Great Salt Lake State Park, Utah.
A few miles outside Salt Lake City, a state park on the shore of the Great Salt Lake invites people to visit and learn about the lake and why it is so salty. In late December, we visited the Great Basin National Park and learned that much of the western desert region is in a series of low-lying areas collectively known as the Great Basin. Salt Lake is in one of those basins and is the largest saltwater lake in the Western United States.
The Great Salt Lake is actually a remnant of Lake Bonneville which existed some 75,000 years ago. Back then the areas where I stood to take these photos were over 1,000 feet (304 m) below the surface of the lake. When we were there in the fall of 2021, I was amazed at how low the water level was at that time. You’ll note that some of the beach images have large areas of sand that in recent years were covered in water. I put two and two together to realize that the test track at Bonneville Salt Flats must be nearby and that they are on the dry lake bed of Lake Bonneville.
An article from NBC news and posted on the Yahoo News site dated December 7, 2022 points out that water levels are at the lowest levels on record and are creating a toxic dust hazard for the residents of nearby Salt Lake City. Once active marinas are now abandoned as there isn’t enough water to float the boats in those areas. The article goes on to say that the low lake levels aren’t simply caused by global warming. The lake’s several source rivers are being depleted by the consumption of river waters for agriculture, industrial, and residential use. The article can be found here.
The image above is taken at the entrance to the marina at the Great Salt Lake State Park and Marina. There were a few boats in the marina on the day we visited, but they were not of any size. The water level at the entrance to the marina precludes all but smaller boats from entering there.
The state park is quite small, but it has several viewpoint areas where you can take photos of the lake which is as much as seven times saltier than the ocean. The high salt content is due to the fact that the lake has no outflowing rivers. Natural evaporation in the desert environment leaves mineral deposits from the many rivers that flow into the lake. The map above describes views of the nearby islands so you can identify them as you look out over the water.
There is a small entrance fee to enter the park and you can self-pay if you have cash with you or you can pay your admission online in advance. On the day we arrived, we met a friendly park employee who collected our fee and directed us to the parking area.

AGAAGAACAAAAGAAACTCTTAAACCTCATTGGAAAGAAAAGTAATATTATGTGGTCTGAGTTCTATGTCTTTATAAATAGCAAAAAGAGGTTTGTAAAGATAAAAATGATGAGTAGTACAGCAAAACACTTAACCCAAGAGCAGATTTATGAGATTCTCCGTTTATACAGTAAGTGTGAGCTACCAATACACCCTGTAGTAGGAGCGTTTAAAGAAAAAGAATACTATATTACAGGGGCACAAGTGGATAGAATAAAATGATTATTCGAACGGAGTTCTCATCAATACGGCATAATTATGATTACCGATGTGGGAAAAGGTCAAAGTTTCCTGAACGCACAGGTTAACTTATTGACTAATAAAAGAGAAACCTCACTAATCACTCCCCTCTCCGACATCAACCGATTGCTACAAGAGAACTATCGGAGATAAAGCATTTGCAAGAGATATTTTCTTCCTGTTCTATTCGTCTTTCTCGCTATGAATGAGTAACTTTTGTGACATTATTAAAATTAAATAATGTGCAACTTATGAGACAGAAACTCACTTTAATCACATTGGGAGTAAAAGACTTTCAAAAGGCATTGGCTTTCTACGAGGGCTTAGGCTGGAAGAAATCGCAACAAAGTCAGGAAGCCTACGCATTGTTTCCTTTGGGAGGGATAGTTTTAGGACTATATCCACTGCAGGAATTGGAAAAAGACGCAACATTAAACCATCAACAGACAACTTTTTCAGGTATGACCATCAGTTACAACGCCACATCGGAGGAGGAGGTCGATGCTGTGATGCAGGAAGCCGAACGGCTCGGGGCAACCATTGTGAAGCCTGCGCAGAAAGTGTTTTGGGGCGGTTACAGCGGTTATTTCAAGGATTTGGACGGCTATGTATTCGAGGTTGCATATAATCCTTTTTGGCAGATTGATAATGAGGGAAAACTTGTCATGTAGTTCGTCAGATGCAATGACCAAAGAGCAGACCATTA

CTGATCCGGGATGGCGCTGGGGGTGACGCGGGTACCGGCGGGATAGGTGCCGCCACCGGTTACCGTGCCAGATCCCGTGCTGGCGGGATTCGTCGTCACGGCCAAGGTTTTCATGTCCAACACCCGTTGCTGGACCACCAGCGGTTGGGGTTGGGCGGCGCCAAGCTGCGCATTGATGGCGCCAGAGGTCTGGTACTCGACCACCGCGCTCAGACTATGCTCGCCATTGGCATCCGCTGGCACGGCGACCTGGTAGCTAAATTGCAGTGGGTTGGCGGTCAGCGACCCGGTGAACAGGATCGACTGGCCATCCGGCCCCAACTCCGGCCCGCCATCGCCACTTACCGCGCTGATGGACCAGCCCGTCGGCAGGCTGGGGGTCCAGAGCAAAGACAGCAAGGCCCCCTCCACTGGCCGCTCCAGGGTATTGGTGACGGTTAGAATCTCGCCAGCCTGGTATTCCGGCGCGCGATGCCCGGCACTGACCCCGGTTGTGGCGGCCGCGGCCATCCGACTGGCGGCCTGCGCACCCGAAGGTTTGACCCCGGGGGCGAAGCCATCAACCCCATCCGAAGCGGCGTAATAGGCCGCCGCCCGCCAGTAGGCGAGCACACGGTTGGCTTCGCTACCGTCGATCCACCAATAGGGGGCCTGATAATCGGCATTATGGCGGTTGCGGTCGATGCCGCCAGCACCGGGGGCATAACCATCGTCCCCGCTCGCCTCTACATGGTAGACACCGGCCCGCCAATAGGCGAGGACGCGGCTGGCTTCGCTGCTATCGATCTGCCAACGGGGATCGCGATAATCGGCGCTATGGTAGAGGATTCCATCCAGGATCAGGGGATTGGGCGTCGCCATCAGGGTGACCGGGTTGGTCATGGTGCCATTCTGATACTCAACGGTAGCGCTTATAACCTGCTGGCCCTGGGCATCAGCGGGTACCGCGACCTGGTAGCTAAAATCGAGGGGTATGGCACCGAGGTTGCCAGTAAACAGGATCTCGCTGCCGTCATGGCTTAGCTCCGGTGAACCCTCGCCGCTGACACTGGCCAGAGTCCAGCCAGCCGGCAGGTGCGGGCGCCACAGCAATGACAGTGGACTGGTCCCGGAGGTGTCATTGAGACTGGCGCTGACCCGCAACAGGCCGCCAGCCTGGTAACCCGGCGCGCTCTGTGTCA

At one point, there is a trail down to the beach level from the slightly higher level of the state park property. From here, we could see plenty of people walking the beach to the edge of the water. There were several school buses that arrived while we were there and most of the visitors were students from those buses.
The park is open winter and summer but you should check their website here for details. Yet again, I wish I’d checked the website before showing up at the park. Drone use is allowed with the payment of a fee. I’m not sure why I didn’t ask the attendant. Certainly, an opportunity was missed.
Looking out over the beach, I could see this unusual building and wondered what it might be. On our way out of the park, we went by it to see signage that might indicate its function. There are no outward indications as to the function of the Moorish-style architectural building.
Google maps, however, lists the building as a music venue. The Great Saltair was a resort and amusement park and the first building was built in 1893. Lost in fires, the first and second buildings were replaced by the building in the photos above. This third building was built in the 1980s. The resort and amusement park are both gone, but concerts are still held in the facility.
Be sure to click on any of the images above to get a better view in 2K HD on my Flickr site. Or you can visit the entire album here and scroll through the images.